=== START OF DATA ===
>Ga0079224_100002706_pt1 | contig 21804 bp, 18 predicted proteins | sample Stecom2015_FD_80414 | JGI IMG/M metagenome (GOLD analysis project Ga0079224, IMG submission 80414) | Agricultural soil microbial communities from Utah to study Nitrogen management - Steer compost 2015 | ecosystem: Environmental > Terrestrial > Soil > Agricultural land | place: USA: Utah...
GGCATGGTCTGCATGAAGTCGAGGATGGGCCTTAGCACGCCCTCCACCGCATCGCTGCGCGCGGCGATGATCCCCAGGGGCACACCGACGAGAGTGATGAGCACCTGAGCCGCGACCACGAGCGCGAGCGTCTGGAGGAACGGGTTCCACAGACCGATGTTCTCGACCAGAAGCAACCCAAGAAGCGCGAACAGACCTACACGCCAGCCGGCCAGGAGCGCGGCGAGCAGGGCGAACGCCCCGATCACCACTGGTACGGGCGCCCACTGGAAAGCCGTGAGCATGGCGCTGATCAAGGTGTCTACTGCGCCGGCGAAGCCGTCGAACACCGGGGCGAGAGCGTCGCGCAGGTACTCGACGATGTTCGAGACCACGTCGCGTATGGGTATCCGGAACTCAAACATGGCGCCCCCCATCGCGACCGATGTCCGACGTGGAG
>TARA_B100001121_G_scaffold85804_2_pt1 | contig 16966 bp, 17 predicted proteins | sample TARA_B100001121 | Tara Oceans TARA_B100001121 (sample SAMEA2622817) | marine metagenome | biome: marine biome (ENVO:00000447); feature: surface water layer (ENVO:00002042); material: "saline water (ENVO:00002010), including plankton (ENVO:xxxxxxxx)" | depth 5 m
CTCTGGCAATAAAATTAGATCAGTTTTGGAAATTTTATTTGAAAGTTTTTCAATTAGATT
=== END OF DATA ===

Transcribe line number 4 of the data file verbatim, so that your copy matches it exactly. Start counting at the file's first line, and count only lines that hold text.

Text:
CTCTGGCAATAAAATTAGATCAGTTTTGGAAATTTTATTTGAAAGTTTTTCAATTAGATT